| ID   | VALUE_DATE |  AMOUNT |  BALANCE |
|------|------------|---------|----------|
| 9997 | 2014-03-18 | -(99.17)|+19985.81 |
| 9981 | 2014-03-16 | -(71.44)| 19886.64 |
| 9979 | 2014-03-16 |-(-94.60)| 19815.20 |
| 9977 | 2014-03-16 |   -6.96 |=19909.80 |
| 9971 | 2014-03-15 |  -65.95 | 19916.76 |

I.e. for any given balance, subtract from the current balance the SUM()OVER()” the window of all the rows that are in the same partition as the current row (same bank account), and that are strictly “above” the current row.

Or, in detail:

  • PARTITION BY specifies “OVER()” which rows the window spans
  • ORDER BY specifies how the window is ordered
  • ROWS specifies what ordered row indexes should be considered

Can we do this with Java collections?

jOOλ - The Missing Parts in Java 8 jOOλ improves the JDK libraries in areas where the Expert Group's focus was elsewhere.Yes we can! If you’re using jOOλ: A completely free Open Source, Apache 2.0 licensed library that we designed because we thought that the JDK 8 Stream and Collector APIs just don’t do it.

When Java 8 was designed, a lot of focus went into supporting parallel streams. That’s nice but certainly not the only useful area where functional programming can be applied. We’ve created jOOλ to fill this gap – without implementing an all new, alternative collections API, such as Javaslang or functional java have.

jOOλ already provides:

  1. Tuple types
  2. More useful stuff for ordered, sequential-only streams

With the recently released jOOλ 0.9.9, we’ve added two main new features:

  1. Tons of new Collectors
  2. Window functions

The many missing collectors in the JDK

The JDK ships with a couple of collectors, but they do seem awkward and verbose, and no one really appreciates writing collectors like the ones exposed in this Stack Overflow question (and many others).

But the use case exposed in the linked question is a very valid one. You want to aggregate several things from a list of person:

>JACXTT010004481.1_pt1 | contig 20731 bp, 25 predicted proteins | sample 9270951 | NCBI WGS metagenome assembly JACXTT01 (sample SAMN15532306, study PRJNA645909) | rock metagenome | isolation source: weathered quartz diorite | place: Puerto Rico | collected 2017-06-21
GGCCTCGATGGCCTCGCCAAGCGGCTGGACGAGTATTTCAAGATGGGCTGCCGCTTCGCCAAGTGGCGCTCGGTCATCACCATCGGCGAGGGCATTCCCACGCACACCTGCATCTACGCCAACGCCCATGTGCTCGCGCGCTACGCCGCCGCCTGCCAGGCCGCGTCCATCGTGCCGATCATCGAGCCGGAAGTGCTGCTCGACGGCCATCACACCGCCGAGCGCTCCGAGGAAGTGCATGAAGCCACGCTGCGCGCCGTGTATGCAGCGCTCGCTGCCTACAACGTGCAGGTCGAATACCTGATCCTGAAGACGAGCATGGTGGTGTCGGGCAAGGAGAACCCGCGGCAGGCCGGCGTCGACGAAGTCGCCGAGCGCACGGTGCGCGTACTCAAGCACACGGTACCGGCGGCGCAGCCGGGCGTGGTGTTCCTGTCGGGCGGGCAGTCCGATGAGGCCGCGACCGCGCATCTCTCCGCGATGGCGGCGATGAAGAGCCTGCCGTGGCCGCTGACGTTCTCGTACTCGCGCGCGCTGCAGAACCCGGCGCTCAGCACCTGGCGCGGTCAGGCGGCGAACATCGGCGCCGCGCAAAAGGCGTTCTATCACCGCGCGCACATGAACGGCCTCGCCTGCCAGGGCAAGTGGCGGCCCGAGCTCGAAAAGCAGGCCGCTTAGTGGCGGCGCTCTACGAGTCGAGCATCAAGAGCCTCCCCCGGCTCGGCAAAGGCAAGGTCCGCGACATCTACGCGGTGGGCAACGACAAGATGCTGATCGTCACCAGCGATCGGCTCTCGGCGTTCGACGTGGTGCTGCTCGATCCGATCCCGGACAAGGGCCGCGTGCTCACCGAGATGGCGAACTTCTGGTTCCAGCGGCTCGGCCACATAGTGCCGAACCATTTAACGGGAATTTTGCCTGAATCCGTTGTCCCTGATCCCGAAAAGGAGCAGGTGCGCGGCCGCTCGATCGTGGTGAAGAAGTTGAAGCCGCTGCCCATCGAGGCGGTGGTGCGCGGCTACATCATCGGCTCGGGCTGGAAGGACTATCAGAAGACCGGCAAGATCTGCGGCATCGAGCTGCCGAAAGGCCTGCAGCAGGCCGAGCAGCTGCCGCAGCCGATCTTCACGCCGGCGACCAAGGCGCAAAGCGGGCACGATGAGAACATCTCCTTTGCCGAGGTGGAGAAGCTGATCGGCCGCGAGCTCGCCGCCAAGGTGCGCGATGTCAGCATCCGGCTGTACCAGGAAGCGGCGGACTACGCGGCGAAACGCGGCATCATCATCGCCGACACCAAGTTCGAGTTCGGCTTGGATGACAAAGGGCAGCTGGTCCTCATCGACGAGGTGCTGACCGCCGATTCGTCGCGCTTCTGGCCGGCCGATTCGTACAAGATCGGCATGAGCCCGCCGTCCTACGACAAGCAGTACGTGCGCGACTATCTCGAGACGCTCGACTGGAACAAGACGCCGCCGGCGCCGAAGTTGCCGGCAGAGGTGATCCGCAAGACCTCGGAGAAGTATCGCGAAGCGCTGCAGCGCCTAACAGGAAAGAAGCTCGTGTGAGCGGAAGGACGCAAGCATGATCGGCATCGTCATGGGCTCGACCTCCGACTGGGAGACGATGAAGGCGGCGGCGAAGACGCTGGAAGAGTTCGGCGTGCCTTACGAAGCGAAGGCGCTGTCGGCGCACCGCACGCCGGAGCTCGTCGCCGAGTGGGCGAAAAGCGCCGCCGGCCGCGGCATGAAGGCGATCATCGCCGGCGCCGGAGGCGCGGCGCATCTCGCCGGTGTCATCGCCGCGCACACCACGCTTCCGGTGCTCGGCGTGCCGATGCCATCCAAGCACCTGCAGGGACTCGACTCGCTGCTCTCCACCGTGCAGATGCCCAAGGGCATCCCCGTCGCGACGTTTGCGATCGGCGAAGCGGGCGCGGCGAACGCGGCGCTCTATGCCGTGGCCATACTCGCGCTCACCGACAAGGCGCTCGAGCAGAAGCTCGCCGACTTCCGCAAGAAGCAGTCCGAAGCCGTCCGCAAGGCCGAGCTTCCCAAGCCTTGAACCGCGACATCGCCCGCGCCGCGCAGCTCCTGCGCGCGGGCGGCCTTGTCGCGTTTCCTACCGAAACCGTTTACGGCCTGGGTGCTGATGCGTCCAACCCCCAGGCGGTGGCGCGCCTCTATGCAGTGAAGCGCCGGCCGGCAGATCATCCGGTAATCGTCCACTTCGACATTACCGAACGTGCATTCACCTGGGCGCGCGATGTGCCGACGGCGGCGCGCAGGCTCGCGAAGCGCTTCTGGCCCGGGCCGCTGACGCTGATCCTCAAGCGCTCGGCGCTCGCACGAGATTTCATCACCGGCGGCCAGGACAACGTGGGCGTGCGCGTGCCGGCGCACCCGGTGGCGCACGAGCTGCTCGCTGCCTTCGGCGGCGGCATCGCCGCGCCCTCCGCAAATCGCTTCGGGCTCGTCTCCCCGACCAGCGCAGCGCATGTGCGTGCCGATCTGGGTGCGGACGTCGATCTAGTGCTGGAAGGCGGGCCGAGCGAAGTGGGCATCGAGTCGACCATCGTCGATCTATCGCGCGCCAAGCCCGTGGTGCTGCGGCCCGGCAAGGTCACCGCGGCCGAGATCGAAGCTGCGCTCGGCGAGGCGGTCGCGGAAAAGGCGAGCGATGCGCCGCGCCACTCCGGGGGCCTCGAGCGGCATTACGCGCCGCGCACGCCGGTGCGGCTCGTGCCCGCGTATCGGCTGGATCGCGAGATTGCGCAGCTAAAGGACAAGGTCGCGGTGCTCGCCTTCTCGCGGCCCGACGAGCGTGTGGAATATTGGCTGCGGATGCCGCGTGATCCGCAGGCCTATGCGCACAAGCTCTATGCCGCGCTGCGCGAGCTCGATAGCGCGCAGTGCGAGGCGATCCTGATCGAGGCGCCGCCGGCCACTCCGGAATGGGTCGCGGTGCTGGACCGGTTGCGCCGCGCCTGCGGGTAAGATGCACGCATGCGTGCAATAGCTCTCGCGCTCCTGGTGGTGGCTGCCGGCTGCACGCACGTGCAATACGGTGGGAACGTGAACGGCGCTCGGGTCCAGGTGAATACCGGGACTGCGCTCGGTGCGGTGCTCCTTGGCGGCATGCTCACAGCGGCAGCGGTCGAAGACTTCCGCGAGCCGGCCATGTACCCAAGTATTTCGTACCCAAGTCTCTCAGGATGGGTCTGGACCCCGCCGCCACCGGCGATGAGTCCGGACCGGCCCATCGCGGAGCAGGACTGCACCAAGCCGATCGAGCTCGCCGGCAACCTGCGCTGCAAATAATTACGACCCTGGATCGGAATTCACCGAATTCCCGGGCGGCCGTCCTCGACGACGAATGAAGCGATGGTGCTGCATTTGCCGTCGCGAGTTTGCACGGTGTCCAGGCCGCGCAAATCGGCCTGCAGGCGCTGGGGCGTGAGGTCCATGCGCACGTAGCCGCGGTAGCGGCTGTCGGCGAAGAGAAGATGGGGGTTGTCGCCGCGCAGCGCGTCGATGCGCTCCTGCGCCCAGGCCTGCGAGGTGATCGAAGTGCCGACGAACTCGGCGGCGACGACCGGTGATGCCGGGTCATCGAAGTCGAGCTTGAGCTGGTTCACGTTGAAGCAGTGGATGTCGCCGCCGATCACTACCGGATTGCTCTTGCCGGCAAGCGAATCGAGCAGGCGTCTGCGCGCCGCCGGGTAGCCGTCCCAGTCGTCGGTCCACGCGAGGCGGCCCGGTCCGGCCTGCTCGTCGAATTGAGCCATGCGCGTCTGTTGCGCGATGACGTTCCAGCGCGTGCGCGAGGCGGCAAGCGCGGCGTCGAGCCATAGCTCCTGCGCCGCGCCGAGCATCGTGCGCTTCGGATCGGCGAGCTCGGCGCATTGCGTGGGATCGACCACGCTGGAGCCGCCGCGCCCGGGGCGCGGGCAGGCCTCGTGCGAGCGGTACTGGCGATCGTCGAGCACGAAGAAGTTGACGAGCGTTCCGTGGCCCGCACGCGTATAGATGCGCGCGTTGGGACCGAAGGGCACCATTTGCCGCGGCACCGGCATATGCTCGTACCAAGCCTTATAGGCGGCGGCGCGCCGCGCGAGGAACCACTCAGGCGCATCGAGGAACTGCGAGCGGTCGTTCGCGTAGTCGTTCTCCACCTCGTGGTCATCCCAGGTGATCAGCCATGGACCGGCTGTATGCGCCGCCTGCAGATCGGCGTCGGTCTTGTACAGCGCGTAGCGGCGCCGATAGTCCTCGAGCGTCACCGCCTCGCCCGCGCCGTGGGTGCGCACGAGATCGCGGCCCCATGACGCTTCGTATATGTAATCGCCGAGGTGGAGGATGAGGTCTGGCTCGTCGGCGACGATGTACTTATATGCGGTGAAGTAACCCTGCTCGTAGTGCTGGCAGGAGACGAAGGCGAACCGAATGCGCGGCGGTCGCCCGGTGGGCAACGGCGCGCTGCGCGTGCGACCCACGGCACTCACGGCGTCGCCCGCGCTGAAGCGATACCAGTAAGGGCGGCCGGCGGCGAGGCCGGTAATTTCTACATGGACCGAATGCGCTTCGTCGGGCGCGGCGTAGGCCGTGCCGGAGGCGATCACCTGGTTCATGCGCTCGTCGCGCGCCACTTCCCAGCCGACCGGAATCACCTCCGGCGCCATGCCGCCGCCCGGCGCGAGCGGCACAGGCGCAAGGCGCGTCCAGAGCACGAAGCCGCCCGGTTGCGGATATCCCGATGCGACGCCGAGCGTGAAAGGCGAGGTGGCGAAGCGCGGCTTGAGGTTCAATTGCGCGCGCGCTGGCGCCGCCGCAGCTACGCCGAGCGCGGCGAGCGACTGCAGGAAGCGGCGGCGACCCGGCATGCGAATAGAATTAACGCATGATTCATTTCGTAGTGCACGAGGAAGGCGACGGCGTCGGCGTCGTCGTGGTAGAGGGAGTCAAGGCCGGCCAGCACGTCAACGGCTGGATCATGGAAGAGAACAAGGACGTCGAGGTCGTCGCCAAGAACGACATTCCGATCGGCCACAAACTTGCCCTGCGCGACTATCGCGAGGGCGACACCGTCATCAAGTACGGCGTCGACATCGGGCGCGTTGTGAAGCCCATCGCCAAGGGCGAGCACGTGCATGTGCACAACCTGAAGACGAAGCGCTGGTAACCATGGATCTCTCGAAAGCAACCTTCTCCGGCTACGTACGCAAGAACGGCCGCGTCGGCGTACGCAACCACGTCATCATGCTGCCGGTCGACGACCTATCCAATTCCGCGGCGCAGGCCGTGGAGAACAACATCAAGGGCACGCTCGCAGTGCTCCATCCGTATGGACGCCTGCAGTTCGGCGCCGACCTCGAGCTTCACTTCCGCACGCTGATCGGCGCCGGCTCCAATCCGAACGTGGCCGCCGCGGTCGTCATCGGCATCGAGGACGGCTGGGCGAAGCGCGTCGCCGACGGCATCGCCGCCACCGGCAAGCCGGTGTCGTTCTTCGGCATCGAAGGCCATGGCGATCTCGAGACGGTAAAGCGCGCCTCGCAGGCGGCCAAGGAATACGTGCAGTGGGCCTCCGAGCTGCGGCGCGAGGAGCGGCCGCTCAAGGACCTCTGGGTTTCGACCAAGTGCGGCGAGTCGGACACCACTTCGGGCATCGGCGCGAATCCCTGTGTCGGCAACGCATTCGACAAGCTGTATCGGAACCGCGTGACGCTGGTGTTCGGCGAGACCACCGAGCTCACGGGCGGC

public class Person {
    private String firstName;
    private String lastName;
    private int age;
    private double height;
    private double weight;
    // getters / setters

Assuming you have this list:

List<Person> personsList = new ArrayList<Person>();

personsList.add(new Person("John", "Doe", 25, 1.80, 80));
personsList.add(new Person("Jane", "Doe", 30, 1.69, 60));
personsList.add(new Person("John", "Smith", 35, 174, 70));

You now want to get the following aggregations:

  • Number of people
  • Max age
  • Min height
  • Avg weight

This is a ridiculous problem for anyone used to writing SQL:

SELECT count(*), max(age), min(height), avg(weight)
FROM person

Done. How hard can it be in Java? It turns out that a lot of glue code needs to be written with vanilla JDK 8 API. Consider the sophisticated answers given

With jOOλ 0.9.9, solving this problem becomes ridiculously trivial again, and it reads almost like SQL:

Tuple result =
Seq.seq(personsList)
   .collect(
       count(),
       max(Person::getAge),
       min(Person::getHeight),
       avg(Person::getWeight)
   );

System.out.println(result);

And the result yields:

(3, Optional[35], Optional[1.69], Optional[70.0])

Note that this isn’t running a query against a SQL database (that’s what jOOQ is for). We’re running this “query” against an in-memory Java collection.

OK ok, that’s already awesome. Now what about window functions?

Right, the title of this article didn’t promise trivial aggregation stuff. It promised the awesome window functions.

Yet, window functions are nothing else than aggregations (or rankings) on a subset of your data stream. Instead of aggregating all of the stream (or table) into a single record, you want to maintain the original records, and provide the aggregation on each individual record directly.

A nice introductory example for window functions is the one provided in this article that explains the difference between ROW_NUMBER(), RANK(), and DENSE_RANK(). Consider the following PostgreSQL query:

SELECT
  v, 
  ROW_NUMBER() OVER(w),
  RANK()       OVER(w),
  DENSE_RANK() OVER(w)
FROM (
  VALUES('a'),('a'),('a'),('b'),
        ('c'),('c'),('d'),('e')
) t(v)
WINDOW w AS (ORDER BY v);

It yields:

| V | ROW_NUMBER | RANK | DENSE_RANK |
|---|------------|------|------------|
| a |          1 |    1 |          1 |
| a |          2 |    1 |          1 |
| a |          3 |    1 |          1 |
| b |          4 |    4 |          2 |
| c |          5 |    5 |          3 |
| c |          6 |    5 |          3 |
| d |          7 |    7 |          4 |
| e |          8 |    8 |          5 |

The same can be done in Java 8 using jOOλ 0.9.9

System.out.println(